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Have to curb Smith, Warner's natural instincts - Ashwin

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Quick facts - R Ashwin in 2016/17 (0:53)

R Ashwin has the most wickets and has scored the fifth-most runs for India in Tests this season (0:53)

India offspinner R Ashwin believes stifling the attacking instincts of Australia's captain and vice-captain, Steven Smith and David Warner, will be the key to India's success in the four-Test series against Australia, which starts in Pune next week.

"I had some duels with Warner and the world knows they are great batsmen," Ashwin told the Times of India. "But as I said, the key to this series is how well we start off.

"More often than not, it's about wearing the opposition down and if you can start doing that from the beginning, it gets easier towards the end. I know that Smith and Warner will play in their free-spirited fashion and if we can curb their natural instinct, play to our strengths and make them play to the pace that we want them to play, we will do a fine job."

After the ICC had rated the Nagpur pitch for the India-South Africa Test poor [the game finished inside three days], India's home Tests over the last year-and-a-half have featured few surfaces that offer excess turn from the start with variable bounce. Ashwin said the nature of pitches was "not a big deal" for him, but felt the well-rolled pitches would help Australia's batsmen, many of whom have never played a Test in India.

"I think they will come prepared for what is in store. I was having a talk with (umpire) Kumar Dharmasena the other day on how differently they prepare pitches in Sri Lanka than they do it in India," Ashwin said. "He was saying that the Indian curators roll the pitches to an extent that they go completely dead, something that Sri Lankans don't. I think Sri Lanka produces some of the best wickets around the world while ours are slower in nature. But then, the Aussies will have to come to terms with the slowness of the Indian pitches, something that they are not used to."

Over the last year and a half, Ashwin and Ravindra Jadeja have become captain Virat Kohli's go-to strike force. Since the start of the West Indies tour in August 2016, they have accounted for 127 wickets out of a total of 222 wickets in 13 Tests. Ashwin felt Jadeja's unrelenting accuracy helped him get a little more creative at the other end.

"Jadeja is one who will not give anything away. That gives me the luxury to extend my imagination a lot more," he said. "There are pockets of the game when we don't get wickets and that is the time when I try to make things happen. During the Kanpur Test against New Zealand, Mitchell Santer and Luke Ronchi were going very well. Jadeja was bowling a tight line and I bowled a ball outside the leg-stump of Santner and got him to nick to gully on a slow pitch.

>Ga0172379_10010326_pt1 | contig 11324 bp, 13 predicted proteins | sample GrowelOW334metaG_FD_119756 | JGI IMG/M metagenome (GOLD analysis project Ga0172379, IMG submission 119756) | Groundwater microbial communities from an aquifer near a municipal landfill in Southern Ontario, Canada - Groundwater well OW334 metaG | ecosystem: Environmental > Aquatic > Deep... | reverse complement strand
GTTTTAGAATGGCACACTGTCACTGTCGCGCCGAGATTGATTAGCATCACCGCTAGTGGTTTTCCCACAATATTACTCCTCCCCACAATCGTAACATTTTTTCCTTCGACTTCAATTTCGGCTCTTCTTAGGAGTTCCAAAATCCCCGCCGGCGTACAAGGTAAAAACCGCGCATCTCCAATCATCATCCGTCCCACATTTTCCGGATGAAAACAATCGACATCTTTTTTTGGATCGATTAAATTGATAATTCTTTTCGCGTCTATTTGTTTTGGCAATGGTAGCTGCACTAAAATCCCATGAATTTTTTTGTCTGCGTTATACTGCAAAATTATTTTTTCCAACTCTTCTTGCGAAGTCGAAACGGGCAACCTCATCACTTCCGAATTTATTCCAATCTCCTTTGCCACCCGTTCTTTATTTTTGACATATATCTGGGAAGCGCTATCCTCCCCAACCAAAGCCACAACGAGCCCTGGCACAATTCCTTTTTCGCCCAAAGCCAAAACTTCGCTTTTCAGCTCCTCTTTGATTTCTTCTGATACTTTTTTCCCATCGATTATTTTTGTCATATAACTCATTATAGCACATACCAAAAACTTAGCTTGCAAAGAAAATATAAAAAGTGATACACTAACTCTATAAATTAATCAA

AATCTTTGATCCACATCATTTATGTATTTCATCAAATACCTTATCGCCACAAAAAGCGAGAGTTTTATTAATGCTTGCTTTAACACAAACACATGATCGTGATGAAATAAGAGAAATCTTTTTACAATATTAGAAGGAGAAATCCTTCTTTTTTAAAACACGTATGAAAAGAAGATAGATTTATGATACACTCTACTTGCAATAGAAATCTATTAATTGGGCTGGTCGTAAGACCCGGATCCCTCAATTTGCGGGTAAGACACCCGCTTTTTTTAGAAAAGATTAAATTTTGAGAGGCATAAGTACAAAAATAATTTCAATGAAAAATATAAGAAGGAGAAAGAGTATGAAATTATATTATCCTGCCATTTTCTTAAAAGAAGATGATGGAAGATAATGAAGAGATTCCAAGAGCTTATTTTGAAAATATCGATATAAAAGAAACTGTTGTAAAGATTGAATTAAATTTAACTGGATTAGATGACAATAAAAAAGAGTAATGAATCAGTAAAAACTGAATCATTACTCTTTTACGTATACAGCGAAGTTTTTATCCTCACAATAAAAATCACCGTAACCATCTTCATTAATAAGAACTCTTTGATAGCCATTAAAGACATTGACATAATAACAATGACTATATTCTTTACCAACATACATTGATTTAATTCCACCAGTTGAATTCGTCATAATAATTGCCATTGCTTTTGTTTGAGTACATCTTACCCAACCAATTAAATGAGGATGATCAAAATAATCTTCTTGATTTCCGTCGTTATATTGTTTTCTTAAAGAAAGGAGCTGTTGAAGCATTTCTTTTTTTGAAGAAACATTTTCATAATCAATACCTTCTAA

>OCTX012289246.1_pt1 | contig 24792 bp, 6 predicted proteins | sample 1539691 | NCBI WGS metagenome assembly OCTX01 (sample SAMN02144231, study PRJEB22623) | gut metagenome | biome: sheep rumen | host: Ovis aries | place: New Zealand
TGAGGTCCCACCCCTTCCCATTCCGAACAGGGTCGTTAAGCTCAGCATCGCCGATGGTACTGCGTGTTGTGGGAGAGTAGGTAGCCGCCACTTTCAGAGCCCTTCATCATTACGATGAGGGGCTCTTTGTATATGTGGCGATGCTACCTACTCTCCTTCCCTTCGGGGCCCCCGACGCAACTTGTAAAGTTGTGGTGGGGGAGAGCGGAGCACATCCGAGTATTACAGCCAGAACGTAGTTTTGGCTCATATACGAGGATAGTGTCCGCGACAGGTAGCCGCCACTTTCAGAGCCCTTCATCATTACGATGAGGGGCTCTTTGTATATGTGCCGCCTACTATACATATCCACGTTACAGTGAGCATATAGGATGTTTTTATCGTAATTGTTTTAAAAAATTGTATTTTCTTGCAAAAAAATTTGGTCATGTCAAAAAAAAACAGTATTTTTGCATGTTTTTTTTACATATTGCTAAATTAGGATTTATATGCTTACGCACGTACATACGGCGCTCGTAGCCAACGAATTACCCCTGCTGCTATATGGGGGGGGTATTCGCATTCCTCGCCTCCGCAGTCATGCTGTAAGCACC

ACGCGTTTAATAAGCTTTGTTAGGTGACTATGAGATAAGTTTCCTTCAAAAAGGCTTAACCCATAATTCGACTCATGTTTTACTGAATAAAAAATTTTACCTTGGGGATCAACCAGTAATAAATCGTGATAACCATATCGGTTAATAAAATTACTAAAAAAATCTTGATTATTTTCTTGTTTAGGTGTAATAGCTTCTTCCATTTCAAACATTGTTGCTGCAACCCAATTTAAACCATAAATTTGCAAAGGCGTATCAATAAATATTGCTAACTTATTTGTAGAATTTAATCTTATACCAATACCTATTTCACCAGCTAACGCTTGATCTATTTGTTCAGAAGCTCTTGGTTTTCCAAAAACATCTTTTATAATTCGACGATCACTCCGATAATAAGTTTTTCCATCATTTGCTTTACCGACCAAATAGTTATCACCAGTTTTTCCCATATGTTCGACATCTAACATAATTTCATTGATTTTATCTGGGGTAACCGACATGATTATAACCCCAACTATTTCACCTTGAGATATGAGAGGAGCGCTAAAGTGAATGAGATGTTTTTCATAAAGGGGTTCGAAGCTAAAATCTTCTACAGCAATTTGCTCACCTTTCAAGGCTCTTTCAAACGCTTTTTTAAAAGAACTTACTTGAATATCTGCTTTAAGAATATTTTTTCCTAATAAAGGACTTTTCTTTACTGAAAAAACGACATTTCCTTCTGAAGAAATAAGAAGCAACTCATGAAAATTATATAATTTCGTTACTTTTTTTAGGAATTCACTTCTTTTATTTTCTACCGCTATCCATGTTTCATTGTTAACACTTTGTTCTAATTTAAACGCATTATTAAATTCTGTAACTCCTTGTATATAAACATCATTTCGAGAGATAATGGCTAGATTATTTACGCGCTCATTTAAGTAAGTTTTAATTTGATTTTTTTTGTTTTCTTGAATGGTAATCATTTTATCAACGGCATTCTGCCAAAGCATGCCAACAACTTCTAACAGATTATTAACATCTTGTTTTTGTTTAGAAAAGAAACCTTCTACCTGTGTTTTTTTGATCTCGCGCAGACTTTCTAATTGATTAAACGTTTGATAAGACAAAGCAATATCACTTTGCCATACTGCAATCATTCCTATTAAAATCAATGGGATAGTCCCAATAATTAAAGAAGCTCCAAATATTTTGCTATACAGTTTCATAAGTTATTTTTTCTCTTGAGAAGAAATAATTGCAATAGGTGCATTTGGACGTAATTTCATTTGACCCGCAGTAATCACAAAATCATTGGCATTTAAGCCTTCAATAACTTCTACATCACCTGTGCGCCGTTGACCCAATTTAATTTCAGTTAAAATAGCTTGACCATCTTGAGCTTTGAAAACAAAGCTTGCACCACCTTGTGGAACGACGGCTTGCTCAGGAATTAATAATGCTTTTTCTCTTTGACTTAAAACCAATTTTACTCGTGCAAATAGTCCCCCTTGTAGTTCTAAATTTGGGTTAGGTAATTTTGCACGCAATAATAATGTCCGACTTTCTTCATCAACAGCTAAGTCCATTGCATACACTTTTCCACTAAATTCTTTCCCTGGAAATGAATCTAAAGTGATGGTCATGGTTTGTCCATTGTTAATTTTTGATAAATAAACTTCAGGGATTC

"Those are exactly my strengths and when I don't offer the same things over and over again, they try to do things to get the runs away and makes mistakes. So Jadeja and me, bowling the way we do, create opportunities for each other."

While Australia's pace attack, led by Mitchell Starc and Josh Hazlewood, has been talked up as the biggest threat confronting India, Ashwin felt Nathan Lyon and the rest of Australia's spinners could not be taken lightly.

"Nathan Lyon is a fine bowler. He got a seven-for in New Delhi in the last Test Australia played against India," he said. "He puts a lot of revs on the ball and we can't take anything for granted. Then they have Ashton Agar, Steven O' Keefe and they are no spring chickens and are pretty good bowlers and we have to play out of our skins. And don't forget, we are always playing that one batsman short all the time."

When Ashwin was asked if he was surprised at not being the vice-captain despite being a direct selection across formats, he said he led without a title by playing key roles in India's wins. "I have really crossed that stage, where I think I deserved this or being faced with decisions that is not in my hands," he told The Hindu. "I lead without a title. I end up playing a crucial part in most matches which India wins.

"If there are some parameters cricket adapts, a lot of things will be different around cricket. But unfortunately cricket is not as professional as it should be. I have got to the stage where I have realised, I am not here to change the whole thing, but if it is possible for me to change things, I will. As of now, I am at peace with myself.

"To be honest, I am not even sure if I want to be a vice-captain. I do a lot of hard work. So to try and think at what is not coming my way is way too demanding on my mind."